How Age Affects You When Practicing for the DMV Driving Test
by Zutobi · Updated Jan 21, 2021
It is a commonly known fact that several areas of your life will change tremendously as you grow older. Is your ability to practice for driving test altered by your age as well?
The short answer is, yes, age affects driving. A handful of states require adults over the age of 70 or 80 to retake the DMV exam in order to maintain their driving privileges. If you are in this position, you will certainly notice the difference between studying for the test as a teenager and doing so again as a senior citizen.
However, age may not affect driving the way you think it does. Many common myths are claiming that older drivers are unsafe drivers. While this can be a true statement in certain situations, it is not always the case. In fact, some may argue that older adults make some of the safest drivers on the road. In this article, you’ll learn how the aging process may affect your abilities to study for your DMV test.
1. Aging Affects Your Hearing
As humans age, their hearing naturally deteriorates. When driving, hearing is necessary when listening for emergency vehicle sirens, as well as other motorists on the road. Your hearing will not hinder you on the knowledge test, as it is completely written. However, the issue lies in the road test. You will struggle hearing oncoming vehicles, as well as your test proctor, depending on the severity of your ailment.
How to Manage
Hearing aids may help your issue. Many of those who are hard at hearing purchase hearing aids to make listening to everyday sounds much easier. Visit your local ear specialist for assistance in choosing the style and strength that works for you.
2. Aging Affects Your Vision
Vision is another very important part of driving. In fact, most would argue it is one of the main aspects of operating a motor vehicle. As we age, our eyes become less sensitive to light, which makes it more difficult to drive in dark settings.
According to the BCAA Traffic Safety Foundation, it takes someone who is 55 years old up to eight times longer to regain normal vision after exposure to bright light versus someone who is 16. Older adults are also more susceptible to vision ailments such as cataracts and glaucoma. Not only will this affect your ability to study your driving manual and other study material, but it will also affect your ability to take the written exam itself. While on the road exam, you’ll likely struggle distinguishing stop signs, speed markings, and other traffic signals from a distance.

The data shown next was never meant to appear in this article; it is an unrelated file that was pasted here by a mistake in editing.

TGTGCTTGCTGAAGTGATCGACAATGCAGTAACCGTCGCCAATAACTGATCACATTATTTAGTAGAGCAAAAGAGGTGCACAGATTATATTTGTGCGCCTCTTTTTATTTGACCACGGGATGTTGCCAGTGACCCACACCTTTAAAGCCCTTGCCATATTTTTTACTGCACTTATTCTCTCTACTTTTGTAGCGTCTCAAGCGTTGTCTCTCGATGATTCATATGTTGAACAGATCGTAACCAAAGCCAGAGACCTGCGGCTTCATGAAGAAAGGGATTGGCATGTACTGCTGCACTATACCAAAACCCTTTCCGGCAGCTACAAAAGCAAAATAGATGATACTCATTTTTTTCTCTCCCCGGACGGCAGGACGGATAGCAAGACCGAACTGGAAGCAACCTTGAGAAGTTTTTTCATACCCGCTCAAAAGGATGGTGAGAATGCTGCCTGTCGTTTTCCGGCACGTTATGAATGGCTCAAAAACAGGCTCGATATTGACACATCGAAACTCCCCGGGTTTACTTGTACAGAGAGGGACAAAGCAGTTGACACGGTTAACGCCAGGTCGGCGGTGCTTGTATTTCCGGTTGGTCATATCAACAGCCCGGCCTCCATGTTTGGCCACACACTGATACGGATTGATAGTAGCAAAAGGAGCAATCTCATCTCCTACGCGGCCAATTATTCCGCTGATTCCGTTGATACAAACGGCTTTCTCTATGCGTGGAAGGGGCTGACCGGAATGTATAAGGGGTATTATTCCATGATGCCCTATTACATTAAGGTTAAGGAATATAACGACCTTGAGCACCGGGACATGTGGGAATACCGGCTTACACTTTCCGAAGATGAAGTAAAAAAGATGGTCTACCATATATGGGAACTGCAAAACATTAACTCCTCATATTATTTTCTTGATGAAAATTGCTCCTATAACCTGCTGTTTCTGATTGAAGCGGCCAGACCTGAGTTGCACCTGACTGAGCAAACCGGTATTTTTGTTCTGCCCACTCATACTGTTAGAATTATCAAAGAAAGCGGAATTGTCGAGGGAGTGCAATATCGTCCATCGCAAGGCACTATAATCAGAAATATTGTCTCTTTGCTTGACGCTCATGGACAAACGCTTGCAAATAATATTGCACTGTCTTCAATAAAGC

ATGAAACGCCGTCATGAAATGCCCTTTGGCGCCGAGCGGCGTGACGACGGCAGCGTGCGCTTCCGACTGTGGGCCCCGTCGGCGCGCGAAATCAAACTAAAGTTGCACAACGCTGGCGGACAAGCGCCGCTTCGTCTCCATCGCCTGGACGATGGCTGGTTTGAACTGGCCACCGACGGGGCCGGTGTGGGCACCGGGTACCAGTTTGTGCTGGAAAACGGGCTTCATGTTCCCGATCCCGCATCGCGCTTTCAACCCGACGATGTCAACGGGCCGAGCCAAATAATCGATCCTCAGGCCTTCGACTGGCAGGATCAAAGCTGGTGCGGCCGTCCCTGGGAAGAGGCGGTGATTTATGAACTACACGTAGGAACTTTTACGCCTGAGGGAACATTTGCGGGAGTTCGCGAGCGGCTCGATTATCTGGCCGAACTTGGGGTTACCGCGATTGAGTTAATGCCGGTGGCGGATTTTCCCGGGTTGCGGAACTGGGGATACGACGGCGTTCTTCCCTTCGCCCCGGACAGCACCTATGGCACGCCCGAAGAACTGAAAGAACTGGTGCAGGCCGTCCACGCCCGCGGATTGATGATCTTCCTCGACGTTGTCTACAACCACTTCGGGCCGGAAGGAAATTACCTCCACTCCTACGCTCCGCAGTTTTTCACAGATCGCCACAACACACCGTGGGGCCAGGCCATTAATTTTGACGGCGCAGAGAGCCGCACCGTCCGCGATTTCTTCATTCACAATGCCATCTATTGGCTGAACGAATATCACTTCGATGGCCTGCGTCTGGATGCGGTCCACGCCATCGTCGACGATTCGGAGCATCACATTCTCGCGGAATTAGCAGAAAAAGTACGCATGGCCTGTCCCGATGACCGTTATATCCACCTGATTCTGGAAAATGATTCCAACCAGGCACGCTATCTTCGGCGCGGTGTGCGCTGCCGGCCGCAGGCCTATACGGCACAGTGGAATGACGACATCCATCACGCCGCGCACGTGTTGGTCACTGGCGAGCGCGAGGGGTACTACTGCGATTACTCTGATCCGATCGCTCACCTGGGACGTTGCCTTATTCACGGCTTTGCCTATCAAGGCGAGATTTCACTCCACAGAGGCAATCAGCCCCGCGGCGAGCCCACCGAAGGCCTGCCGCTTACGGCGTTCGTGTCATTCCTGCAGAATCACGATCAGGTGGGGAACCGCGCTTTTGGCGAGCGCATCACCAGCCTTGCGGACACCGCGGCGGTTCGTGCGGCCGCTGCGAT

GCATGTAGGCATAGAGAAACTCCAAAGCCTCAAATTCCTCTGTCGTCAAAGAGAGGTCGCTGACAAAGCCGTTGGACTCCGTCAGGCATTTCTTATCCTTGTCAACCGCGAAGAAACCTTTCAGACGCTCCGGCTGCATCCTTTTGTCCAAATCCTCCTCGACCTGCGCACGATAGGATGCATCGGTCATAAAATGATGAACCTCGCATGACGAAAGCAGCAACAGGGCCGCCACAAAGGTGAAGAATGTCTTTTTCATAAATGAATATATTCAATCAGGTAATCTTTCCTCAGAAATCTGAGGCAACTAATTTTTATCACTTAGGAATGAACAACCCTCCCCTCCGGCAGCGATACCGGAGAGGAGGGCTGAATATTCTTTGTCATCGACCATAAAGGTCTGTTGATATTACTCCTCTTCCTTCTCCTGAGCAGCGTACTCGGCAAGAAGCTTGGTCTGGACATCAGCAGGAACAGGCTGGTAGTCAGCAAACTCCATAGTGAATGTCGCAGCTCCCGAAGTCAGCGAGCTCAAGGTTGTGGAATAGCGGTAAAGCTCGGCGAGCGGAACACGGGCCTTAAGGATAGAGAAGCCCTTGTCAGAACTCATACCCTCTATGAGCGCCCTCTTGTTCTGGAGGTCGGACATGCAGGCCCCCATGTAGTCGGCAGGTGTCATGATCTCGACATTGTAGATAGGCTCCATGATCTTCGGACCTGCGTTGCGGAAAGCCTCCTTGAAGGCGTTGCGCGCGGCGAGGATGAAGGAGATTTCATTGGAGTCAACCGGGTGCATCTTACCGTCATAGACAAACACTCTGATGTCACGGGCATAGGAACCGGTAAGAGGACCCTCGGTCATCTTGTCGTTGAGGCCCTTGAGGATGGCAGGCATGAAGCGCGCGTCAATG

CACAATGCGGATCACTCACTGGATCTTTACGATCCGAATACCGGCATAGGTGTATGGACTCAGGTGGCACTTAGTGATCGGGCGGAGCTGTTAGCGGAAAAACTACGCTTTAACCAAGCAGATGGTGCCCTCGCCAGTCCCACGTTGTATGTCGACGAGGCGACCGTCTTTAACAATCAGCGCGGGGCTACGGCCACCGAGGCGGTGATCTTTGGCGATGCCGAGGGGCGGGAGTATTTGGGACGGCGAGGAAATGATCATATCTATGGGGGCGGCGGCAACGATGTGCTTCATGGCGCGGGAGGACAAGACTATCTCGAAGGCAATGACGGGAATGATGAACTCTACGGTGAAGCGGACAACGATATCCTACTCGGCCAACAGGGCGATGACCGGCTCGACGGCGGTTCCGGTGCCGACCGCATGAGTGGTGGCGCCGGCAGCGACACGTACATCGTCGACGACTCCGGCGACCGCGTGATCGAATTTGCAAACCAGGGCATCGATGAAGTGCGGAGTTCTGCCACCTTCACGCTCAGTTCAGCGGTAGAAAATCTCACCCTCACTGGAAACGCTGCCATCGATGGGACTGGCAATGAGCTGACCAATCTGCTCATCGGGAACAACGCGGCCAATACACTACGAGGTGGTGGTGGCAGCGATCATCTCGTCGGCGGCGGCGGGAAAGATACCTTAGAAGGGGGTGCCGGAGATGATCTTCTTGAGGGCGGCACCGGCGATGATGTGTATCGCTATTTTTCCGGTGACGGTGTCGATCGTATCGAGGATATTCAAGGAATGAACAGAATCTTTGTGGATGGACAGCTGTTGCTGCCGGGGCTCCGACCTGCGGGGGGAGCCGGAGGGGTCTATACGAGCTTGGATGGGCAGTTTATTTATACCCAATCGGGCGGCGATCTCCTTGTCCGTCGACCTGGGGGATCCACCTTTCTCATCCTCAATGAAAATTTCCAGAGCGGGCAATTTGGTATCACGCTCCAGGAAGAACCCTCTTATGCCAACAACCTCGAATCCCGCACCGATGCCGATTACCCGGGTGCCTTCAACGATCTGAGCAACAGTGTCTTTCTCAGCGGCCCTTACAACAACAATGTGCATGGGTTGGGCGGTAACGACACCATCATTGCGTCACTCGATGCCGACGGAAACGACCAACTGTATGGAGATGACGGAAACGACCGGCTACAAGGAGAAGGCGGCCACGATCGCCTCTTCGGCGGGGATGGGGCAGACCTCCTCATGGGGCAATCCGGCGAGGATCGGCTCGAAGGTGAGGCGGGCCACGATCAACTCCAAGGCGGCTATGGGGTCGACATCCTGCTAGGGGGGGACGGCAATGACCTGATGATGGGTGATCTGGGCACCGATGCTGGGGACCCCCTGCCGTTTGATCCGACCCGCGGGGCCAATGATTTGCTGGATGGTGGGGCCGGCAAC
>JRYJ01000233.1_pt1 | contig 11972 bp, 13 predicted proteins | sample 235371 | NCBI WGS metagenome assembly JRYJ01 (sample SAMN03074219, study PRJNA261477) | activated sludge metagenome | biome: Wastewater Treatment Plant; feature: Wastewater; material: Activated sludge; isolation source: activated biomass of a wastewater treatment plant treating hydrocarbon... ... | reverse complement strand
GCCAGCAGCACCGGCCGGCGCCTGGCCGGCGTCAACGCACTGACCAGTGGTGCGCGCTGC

How to Manage
If driving is absolutely necessary, investing in prescription eyeglasses may assist with vision deterioration that is associated with the aging process. Visiting your local optometrist will provide you with a ton of options that fit your specific needs, as well as your budget.
3. Aging Affects Your Muscles
Your body’s muscles will weaken with time as you age. Your physical muscles aren’t the only ones affected, as your mental muscles will suffer as well. Older adults often suffer from deterioration of muscle mass and ability, as well as an increased risk for mental health issues.
Physically, your reflexes will slow and your flexibility decreases. This will make it harder to perform basic driving maneuvers such as parallel parking or three-point turns. It will also put you at greater risk for accidents, as your reaction times will be greatly altered. When it comes to your mental health, you may feel extremely exhausted or experience sudden bouts of amnesia while driving.
How to Manage
Taking advantage of over the counter medication to circumvent pain is a common solution for active elderly adults. When choosing these (or any) forms of medication, it is important to note side effects and ensure none of them will impair your driving abilities. If they do, it may be best to utilize your treatment when you’re at home with no intention of operating a motor vehicle.
4. Aging Affects Your Energy
Aging is commonly known to cause fatigue, as genetic and environmental changes lead to alterations in biological cells. This will naturally lead to extreme exhaustion before and/or after driving, which may discourage you from operating a vehicle altogether. Understanding your body and exhaustion levels throughout the day will be vital in forming a study routine when attempting to pass the driving test.
How to Manage
For drivers of all ages, it is always best to drive and learn to drive while fully rested. Older adults will need to take heed to this warning fervently, as the effects of energy degradation will be much more profound as a result of the aging process. Ensure that you are clear-headed and in a rested state of mind in order to guarantee better results on the written and road test.
Keeping a strict study schedule will also help you overcome fatigue that is often associated with aging.
At the end of the day, being of old age shouldn’t discourage you from driving altogether. While the aging process places some obstacles in the way of driving, there are several ways to work around these difficulties, such as hearing aids and prescription eyeglasses or medication. It is important to consult your primary physician on how your health will hold up as you start the process of learning (or relearning) to drive.
Keep these in mind when deciding to begin your driving journey and practice for driving test. Be sure to consult with experts, as well as medical professionals to determine what’s best for your specific situation.
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